A reality on the ground is that international investors are often more comfortable investing in non-Kenyan start-ups. A Village Capital report published last year found that 90% of funding for East African start-ups went to foreign founders.
One reason for this problem is the lack of local investors in the market – especially for early-stage start-ups that are looking for sub-KSh 10m ($100k) investments. This is likely due to a lack of experience investing in tech, as well as the relative absence of success stories. Another potential reason is international investors’ subconscious biases that may result in them preferring founders with backgrounds similar to theirs.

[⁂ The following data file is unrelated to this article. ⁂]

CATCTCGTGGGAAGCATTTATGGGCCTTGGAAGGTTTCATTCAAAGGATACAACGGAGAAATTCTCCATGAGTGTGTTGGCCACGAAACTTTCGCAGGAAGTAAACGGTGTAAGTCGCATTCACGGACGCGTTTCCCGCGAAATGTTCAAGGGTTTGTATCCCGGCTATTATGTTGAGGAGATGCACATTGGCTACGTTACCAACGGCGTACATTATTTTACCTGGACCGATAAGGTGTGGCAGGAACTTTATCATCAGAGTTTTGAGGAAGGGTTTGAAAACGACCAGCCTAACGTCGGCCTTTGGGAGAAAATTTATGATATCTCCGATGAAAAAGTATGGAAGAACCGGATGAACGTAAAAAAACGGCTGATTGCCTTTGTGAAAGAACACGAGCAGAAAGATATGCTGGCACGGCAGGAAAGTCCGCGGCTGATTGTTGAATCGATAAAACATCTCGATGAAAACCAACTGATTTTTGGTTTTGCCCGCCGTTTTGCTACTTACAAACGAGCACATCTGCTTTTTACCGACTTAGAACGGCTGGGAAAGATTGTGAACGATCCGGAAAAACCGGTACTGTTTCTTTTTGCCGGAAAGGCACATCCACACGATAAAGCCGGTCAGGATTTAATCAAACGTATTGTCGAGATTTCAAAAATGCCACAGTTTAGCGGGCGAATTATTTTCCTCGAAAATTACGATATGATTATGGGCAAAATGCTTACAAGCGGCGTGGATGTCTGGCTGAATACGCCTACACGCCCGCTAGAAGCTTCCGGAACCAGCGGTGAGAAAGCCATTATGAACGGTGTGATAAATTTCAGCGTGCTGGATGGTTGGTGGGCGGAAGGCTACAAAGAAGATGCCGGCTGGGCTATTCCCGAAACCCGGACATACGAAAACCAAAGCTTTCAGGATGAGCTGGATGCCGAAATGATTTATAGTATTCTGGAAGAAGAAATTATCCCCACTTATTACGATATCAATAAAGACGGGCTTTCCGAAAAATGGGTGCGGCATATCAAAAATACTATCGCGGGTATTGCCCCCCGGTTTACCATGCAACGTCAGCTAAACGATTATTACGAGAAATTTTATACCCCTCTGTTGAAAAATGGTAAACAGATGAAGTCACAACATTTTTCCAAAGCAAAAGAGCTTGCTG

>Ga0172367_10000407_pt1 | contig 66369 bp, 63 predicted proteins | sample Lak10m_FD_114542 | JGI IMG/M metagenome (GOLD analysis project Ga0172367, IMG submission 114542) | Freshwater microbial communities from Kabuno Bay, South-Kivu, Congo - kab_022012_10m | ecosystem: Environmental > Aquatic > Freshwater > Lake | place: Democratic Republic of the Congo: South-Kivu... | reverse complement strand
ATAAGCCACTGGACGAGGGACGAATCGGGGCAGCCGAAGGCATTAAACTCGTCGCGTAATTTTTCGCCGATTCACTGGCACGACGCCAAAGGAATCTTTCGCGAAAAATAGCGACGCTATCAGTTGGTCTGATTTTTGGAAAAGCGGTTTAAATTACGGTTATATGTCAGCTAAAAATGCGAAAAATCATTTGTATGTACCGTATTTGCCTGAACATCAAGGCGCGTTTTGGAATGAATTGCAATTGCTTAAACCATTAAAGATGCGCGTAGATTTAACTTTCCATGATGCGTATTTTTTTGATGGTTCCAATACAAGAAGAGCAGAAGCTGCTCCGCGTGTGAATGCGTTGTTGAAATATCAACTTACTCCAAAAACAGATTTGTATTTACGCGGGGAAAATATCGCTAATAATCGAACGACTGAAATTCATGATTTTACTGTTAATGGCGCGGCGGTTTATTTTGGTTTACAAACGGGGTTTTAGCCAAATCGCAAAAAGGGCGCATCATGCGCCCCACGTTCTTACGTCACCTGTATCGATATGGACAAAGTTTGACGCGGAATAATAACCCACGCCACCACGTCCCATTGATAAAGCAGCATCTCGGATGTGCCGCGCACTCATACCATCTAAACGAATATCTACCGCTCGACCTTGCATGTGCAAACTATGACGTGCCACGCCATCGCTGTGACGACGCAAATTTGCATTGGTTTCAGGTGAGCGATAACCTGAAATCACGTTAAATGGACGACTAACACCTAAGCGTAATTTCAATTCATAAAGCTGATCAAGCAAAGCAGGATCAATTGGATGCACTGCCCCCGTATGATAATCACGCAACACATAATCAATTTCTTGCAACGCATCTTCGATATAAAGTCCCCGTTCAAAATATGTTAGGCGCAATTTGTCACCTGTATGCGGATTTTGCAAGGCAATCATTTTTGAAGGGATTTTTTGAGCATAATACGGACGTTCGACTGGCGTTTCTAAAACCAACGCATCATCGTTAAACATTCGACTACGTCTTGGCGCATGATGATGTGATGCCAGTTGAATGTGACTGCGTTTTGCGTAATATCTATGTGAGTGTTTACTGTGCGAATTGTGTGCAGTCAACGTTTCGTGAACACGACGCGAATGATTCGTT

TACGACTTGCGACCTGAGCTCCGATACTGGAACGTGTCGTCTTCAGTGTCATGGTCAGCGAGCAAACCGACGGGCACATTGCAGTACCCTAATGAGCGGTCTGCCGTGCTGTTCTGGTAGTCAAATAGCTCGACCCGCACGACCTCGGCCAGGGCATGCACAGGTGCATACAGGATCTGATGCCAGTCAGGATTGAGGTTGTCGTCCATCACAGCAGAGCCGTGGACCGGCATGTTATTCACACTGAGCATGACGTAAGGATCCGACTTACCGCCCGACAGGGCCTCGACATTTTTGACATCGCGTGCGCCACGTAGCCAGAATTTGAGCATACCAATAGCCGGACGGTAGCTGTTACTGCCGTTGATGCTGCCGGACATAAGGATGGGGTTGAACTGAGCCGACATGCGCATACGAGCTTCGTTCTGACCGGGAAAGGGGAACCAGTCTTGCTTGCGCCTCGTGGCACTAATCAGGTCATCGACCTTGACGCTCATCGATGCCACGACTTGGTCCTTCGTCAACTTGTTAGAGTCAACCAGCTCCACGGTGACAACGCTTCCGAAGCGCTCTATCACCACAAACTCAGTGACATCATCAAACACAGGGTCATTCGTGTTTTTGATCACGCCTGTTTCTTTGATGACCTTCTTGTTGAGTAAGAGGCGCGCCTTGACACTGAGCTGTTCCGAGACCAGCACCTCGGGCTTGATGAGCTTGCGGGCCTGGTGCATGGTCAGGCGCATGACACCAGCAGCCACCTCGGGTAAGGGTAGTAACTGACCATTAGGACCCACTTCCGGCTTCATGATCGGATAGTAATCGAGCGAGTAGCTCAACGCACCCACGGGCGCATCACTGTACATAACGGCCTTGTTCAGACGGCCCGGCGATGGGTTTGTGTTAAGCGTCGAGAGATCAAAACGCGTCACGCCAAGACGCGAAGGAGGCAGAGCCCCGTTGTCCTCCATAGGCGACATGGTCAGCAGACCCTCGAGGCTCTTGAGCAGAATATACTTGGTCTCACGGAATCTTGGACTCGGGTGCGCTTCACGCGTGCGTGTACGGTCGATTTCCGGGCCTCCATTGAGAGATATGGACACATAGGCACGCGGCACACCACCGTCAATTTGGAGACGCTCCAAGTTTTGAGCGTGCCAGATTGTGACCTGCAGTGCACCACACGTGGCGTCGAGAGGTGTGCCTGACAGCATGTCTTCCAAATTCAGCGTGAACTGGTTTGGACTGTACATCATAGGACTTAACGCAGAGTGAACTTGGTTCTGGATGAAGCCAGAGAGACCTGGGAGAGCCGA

Despite inefficiencies in the market, the tech start-up ecosystem in Kenya is growing quickly and tech figures to be an important sector in the country going forward. It will likely continue to grow in the coming years. An important factor to watch out for is how investors are able to exit out of the companies they funded.